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Unsurprisingly, the designer finds most of her inspiration far from the confines of her Venice neighborhood. “I have an extreme case of wanderlust,” she admits. “I literally itch to travel.” Her trips, often made with her husband, Peter, and their two children, stoke her fascination with native metalworking traditions (Roman, East-African, Russian — the list is never static) and her obsession with the natural world, one that began, as did her jewelry-making, during a childhood in Palm Springs where her gregarious father worked in the hotel and restaurant business.

“What I love about Liseanne’s work is that it’s so personal and unselfconscious and yet at the same time so luxurious,” says Vogue’s Sally Singer. “You put on her pieces and then forget how precious they are — until you stop and think, Yikes, I’m surfing with diamonds!”

Singer and Frankfurt met when their now-teenaged children were small. “I’ve watched as she’s grown into a formidable woman,” Singer continues, “one who can raise a family, run a business and remain committed to craft and conscientious design. She’s completely lovely, in every sense.”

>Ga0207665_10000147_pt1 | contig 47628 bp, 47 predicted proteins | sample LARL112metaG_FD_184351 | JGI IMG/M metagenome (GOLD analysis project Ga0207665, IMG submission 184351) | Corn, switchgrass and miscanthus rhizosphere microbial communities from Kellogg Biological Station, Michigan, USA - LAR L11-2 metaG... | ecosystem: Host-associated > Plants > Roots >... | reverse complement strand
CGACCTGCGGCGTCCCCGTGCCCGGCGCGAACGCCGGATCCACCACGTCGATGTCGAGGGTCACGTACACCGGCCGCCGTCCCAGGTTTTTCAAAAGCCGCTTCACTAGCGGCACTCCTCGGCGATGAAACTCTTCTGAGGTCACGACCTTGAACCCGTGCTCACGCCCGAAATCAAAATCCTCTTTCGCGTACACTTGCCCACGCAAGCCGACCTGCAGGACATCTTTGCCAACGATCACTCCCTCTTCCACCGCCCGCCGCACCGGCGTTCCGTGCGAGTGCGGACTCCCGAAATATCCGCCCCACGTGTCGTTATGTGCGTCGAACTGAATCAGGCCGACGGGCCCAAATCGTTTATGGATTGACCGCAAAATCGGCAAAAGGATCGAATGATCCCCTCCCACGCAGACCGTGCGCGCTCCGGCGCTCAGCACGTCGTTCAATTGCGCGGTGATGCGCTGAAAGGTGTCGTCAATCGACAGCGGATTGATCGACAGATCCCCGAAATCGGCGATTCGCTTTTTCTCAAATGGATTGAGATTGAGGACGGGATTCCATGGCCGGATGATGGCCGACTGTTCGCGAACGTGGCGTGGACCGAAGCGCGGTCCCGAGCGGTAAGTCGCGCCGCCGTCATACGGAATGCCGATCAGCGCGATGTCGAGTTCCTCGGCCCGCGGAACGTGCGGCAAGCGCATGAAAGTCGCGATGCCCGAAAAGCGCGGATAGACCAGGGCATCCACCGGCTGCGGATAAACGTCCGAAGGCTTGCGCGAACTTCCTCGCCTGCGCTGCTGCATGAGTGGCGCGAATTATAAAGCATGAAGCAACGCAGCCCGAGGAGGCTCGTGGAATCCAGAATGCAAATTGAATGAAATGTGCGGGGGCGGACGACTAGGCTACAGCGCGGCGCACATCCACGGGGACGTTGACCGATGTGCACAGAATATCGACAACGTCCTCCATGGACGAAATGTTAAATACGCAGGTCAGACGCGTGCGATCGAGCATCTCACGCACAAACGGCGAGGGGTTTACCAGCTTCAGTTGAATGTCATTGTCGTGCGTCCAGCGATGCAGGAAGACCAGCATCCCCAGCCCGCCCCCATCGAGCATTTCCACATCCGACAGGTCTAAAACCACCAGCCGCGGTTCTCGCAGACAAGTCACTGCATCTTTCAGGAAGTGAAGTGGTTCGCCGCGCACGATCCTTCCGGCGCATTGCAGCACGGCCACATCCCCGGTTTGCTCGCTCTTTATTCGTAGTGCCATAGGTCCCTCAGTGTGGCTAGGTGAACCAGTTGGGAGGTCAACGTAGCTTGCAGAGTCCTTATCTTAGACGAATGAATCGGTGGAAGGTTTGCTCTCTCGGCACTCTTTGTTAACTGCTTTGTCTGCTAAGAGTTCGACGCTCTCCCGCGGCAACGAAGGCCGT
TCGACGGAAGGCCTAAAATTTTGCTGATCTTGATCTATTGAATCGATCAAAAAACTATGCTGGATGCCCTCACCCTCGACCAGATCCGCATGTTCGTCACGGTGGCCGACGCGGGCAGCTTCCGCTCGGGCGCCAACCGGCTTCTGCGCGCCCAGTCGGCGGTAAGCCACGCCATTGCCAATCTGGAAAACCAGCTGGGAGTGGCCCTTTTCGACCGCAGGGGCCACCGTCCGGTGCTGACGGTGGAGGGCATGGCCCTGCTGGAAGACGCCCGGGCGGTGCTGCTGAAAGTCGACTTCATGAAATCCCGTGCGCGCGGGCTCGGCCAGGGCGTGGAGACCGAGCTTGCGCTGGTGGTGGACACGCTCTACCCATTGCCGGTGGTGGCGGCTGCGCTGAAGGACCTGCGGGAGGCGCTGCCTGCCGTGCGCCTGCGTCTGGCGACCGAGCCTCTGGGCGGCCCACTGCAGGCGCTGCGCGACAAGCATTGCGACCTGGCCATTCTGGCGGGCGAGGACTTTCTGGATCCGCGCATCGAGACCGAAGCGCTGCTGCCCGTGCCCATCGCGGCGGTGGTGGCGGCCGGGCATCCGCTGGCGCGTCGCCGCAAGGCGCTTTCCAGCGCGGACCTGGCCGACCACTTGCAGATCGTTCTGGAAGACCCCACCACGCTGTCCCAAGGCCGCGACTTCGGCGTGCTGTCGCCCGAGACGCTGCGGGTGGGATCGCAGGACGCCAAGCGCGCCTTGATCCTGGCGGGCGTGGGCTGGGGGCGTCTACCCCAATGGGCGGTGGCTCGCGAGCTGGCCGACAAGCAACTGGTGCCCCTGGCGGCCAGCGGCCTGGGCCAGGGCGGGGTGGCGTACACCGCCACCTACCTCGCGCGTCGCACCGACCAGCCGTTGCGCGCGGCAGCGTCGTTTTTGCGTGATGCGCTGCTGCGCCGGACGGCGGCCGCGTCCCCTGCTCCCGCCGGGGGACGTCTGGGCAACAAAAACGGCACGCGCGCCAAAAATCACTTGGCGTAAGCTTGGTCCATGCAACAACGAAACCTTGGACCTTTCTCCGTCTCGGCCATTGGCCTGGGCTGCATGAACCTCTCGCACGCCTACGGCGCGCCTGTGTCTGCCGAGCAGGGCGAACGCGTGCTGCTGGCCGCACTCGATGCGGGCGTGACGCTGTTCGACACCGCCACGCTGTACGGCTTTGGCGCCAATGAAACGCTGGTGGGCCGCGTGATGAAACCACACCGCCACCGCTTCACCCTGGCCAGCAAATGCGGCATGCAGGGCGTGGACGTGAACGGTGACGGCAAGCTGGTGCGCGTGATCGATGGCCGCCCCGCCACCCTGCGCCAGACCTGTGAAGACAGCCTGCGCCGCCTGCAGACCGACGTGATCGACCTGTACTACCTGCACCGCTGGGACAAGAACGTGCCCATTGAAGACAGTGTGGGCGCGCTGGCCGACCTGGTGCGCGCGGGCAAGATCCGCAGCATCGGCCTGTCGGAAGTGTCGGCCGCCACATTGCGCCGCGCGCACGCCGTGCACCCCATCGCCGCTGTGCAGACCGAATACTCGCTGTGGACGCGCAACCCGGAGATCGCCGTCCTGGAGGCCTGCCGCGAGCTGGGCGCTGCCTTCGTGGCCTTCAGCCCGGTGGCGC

Frankfurt sold her first pieces of jewelry when she was just a sophomore at U.C.L.A., finding enthusiastic buyers among the boutiques of Santa Monica’s posh Montana Avenue. Before long, her pieces were retailing at Fred Segal and Barneys New York and Japan. Studies in geology and gemology, not to mention the requisite pilgrimage to the Gem Palace, in Jaipur, India, were all checked off the syllabus, but her unforced style and unorthodox mind for business are as much a result of her life outside the jewelry world as in it. She is a student of dance and finds it wildly illuminating; art, architecture, fashion and literature also feed her, as does the work of her husband, whose company produces graphic media of a decidedly new-tech sort. Her late mother-in-law, the New York decorator Suzie Frankfurt, has also been a creative touchstone.

“Suzie was a wonderful character, and someone who really demonstrated a way to live a rich, creative life, with an unabashed sense of luxury,” says Frankfurt. “She was a true Russophile — my heritage — and had great enthusiasm for artists and for talent in general, and an extremely discerning eye.” A member of Andy Warhol’s inner circle, Suzie Frankfurt was partial to the Empire style, creative cuisine (she and Warhol wrote the cult cookbook Wild Raspberries together) and shades of “poison” green; the younger Frankfurts live with a pair of her mother-in-law’s malachite silk damask sofas in the living room of her mid-century Gregory Ain house in Venice.

“You put on her pieces,” says Vogue’s Sally Singer, “and then forget how precious they are — until you stop and think, Yikes, I’m surfing with diamonds!”

Liseanne Frankfurt Venice store

Frankfurt’s Venice store, shown here at its grand opening in 2007, resembles a luxurious salon. Photo by Mimi Haddon